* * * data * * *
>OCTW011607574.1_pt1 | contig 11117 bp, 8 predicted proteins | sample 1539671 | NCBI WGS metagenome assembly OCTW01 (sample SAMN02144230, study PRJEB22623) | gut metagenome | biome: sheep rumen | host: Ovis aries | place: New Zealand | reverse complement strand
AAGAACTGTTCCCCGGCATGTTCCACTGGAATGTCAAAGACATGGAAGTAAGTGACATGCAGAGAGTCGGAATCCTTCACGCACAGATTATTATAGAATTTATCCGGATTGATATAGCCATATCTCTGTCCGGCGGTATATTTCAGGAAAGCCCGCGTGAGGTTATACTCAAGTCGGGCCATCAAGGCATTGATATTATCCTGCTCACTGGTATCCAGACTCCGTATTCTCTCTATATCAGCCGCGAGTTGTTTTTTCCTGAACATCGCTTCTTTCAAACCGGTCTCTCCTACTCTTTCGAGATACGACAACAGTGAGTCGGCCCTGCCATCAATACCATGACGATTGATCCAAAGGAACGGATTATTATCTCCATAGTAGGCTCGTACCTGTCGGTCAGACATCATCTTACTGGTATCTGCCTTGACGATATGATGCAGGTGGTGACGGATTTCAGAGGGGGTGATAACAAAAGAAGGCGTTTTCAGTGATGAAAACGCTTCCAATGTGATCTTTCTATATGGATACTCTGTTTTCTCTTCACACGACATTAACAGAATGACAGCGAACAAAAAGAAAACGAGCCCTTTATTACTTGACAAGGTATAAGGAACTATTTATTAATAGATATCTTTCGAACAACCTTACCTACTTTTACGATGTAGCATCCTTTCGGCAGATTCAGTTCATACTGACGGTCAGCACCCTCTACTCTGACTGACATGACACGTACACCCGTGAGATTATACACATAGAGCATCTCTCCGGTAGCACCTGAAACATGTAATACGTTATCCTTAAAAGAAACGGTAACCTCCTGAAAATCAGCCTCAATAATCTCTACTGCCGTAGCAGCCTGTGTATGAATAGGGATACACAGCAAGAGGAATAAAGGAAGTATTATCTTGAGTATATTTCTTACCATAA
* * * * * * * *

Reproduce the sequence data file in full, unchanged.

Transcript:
>OCTW011607574.1_pt1 | contig 11117 bp, 8 predicted proteins | sample 1539671 | NCBI WGS metagenome assembly OCTW01 (sample SAMN02144230, study PRJEB22623) | gut metagenome | biome: sheep rumen | host: Ovis aries | place: New Zealand | reverse complement strand
AAGAACTGTTCCCCGGCATGTTCCACTGGAATGTCAAAGACATGGAAGTAAGTGACATGCAGAGAGTCGGAATCCTTCACGCACAGATTATTATAGAATTTATCCGGATTGATATAGCCATATCTCTGTCCGGCGGTATATTTCAGGAAAGCCCGCGTGAGGTTATACTCAAGTCGGGCCATCAAGGCATTGATATTATCCTGCTCACTGGTATCCAGACTCCGTATTCTCTCTATATCAGCCGCGAGTTGTTTTTTCCTGAACATCGCTTCTTTCAAACCGGTCTCTCCTACTCTTTCGAGATACGACAACAGTGAGTCGGCCCTGCCATCAATACCATGACGATTGATCCAAAGGAACGGATTATTATCTCCATAGTAGGCTCGTACCTGTCGGTCAGACATCATCTTACTGGTATCTGCCTTGACGATATGATGCAGGTGGTGACGGATTTCAGAGGGGGTGATAACAAAAGAAGGCGTTTTCAGTGATGAAAACGCTTCCAATGTGATCTTTCTATATGGATACTCTGTTTTCTCTTCACACGACATTAACAGAATGACAGCGAACAAAAAGAAAACGAGCCCTTTATTACTTGACAAGGTATAAGGAACTATTTATTAATAGATATCTTTCGAACAACCTTACCTACTTTTACGATGTAGCATCCTTTCGGCAGATTCAGTTCATACTGACGGTCAGCACCCTCTACTCTGACTGACATGACACGTACACCCGTGAGATTATACACATAGAGCATCTCTCCGGTAGCACCTGAAACATGTAATACGTTATCCTTAAAAGAAACGGTAACCTCCTGAAAATCAGCCTCAATAATCTCTACTGCCGTAGCAGCCTGTGTATGAATAGGGATACACAGCAAGAGGAATAAAGGAAGTATTATCTTGAGTATATTTCTTACCATAA